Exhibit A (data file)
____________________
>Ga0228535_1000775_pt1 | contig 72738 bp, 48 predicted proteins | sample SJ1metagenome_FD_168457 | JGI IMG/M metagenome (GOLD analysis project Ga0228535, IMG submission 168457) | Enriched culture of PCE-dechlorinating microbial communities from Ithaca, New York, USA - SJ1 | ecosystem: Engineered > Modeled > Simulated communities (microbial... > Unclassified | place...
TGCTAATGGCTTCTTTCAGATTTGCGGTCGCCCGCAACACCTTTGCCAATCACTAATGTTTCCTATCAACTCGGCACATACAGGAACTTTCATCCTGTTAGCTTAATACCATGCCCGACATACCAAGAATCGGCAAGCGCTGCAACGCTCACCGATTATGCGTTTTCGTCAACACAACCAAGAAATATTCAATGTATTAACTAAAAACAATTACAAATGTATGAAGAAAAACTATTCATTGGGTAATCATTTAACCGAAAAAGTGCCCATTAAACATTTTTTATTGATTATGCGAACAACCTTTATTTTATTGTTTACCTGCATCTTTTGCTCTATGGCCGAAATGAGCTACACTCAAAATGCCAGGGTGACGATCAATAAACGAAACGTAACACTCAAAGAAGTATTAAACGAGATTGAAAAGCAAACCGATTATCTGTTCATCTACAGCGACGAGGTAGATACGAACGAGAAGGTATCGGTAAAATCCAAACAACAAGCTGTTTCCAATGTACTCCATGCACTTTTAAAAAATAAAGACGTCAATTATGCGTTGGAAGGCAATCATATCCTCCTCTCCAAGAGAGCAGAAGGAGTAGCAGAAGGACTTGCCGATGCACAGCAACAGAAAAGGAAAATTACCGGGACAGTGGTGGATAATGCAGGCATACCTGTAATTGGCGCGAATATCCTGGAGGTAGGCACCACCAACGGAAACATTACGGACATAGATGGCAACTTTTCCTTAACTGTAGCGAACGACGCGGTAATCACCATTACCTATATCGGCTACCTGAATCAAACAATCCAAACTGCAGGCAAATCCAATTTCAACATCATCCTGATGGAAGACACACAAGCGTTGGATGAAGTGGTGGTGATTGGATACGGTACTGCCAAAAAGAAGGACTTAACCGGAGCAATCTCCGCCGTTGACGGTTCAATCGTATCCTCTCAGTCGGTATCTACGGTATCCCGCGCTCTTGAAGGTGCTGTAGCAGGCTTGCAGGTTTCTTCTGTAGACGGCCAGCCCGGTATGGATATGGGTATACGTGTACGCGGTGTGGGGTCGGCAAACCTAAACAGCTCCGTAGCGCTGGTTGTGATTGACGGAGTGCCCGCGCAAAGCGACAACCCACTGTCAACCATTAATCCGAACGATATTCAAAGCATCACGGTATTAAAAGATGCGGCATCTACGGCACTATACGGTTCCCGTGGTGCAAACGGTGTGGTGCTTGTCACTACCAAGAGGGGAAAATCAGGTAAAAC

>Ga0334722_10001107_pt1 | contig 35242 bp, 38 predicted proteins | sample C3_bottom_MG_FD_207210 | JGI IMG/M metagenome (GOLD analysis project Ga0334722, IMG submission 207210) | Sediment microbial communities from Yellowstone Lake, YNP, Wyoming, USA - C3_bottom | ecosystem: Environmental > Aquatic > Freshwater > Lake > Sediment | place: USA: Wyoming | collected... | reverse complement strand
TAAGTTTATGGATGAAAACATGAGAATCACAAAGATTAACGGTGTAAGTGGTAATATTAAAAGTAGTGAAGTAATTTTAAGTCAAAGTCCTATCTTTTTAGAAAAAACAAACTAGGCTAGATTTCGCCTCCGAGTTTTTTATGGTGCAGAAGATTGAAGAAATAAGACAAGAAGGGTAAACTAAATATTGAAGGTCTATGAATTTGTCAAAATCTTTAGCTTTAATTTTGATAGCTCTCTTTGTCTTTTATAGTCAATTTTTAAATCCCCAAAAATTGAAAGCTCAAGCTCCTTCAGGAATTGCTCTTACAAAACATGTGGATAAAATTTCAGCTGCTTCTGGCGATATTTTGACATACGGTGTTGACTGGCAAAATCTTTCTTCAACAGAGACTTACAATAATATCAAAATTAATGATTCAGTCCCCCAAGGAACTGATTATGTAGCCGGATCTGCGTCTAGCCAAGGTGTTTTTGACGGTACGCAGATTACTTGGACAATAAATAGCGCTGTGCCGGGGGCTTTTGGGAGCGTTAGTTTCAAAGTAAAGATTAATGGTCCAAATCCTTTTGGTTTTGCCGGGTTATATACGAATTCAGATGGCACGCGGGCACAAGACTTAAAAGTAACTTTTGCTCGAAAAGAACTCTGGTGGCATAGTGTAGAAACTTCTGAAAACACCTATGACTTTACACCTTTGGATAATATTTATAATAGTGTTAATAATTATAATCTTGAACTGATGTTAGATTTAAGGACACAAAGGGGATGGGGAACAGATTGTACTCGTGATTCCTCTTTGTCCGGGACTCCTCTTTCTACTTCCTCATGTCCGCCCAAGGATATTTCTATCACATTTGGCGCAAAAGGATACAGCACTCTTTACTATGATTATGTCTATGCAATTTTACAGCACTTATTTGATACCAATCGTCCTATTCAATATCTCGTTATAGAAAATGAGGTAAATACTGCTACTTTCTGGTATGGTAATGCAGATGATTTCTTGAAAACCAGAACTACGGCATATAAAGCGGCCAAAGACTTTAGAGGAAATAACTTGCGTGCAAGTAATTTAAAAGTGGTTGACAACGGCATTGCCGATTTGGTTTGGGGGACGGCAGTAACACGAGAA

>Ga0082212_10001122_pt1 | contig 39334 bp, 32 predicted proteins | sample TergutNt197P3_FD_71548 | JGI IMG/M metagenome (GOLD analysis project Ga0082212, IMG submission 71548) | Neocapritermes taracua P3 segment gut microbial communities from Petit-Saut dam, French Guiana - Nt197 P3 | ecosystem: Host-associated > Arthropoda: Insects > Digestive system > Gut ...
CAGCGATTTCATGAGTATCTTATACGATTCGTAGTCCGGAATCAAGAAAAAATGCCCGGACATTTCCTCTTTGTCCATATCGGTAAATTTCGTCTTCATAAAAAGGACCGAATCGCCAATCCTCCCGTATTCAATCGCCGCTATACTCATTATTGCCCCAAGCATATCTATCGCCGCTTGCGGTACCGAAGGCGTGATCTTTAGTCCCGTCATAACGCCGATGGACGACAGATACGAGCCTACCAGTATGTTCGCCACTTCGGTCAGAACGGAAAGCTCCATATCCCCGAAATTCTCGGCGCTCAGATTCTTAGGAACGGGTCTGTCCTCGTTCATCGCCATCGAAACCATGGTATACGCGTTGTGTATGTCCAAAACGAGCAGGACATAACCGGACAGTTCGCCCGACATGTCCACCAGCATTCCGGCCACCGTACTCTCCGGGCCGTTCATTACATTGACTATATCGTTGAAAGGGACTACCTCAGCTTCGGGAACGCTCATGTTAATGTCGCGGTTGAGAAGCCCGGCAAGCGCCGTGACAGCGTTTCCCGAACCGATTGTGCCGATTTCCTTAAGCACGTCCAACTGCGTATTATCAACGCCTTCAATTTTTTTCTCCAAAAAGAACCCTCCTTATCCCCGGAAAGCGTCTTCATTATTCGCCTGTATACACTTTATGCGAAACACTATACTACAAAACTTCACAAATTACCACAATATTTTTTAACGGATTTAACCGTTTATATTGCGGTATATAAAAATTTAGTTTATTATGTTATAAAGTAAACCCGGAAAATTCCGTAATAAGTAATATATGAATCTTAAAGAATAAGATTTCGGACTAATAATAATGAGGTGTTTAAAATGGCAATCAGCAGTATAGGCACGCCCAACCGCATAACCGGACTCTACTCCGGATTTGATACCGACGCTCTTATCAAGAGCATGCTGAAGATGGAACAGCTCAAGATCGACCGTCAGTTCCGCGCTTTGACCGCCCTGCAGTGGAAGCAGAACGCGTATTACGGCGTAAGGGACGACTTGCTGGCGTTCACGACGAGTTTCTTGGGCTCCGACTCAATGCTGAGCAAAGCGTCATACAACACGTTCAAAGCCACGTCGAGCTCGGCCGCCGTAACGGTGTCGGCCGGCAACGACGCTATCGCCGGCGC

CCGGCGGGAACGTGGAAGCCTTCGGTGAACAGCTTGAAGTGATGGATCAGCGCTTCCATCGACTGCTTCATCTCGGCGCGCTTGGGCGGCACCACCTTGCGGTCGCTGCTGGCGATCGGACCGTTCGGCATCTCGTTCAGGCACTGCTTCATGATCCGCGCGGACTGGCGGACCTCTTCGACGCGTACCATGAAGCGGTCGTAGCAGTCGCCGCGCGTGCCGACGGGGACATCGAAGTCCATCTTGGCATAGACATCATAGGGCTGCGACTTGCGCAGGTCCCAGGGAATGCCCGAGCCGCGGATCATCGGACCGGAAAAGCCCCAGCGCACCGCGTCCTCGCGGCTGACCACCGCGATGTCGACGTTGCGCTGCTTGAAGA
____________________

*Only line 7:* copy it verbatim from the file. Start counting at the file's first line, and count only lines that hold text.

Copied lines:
CCGGCGGGAACGTGGAAGCCTTCGGTGAACAGCTTGAAGTGATGGATCAGCGCTTCCATCGACTGCTTCATCTCGGCGCGCTTGGGCGGCACCACCTTGCGGTCGCTGCTGGCGATCGGACCGTTCGGCATCTCGTTCAGGCACTGCTTCATGATCCGCGCGGACTGGCGGACCTCTTCGACGCGTACCATGAAGCGGTCGTAGCAGTCGCCGCGCGTGCCGACGGGGACATCGAAGTCCATCTTGGCATAGACATCATAGGGCTGCGACTTGCGCAGGTCCCAGGGAATGCCCGAGCCGCGGATCATCGGACCGGAAAAGCCCCAGCGCACCGCGTCCTCGCGGCTGACCACCGCGATGTCGACGTTGCGCTGCTTGAAGA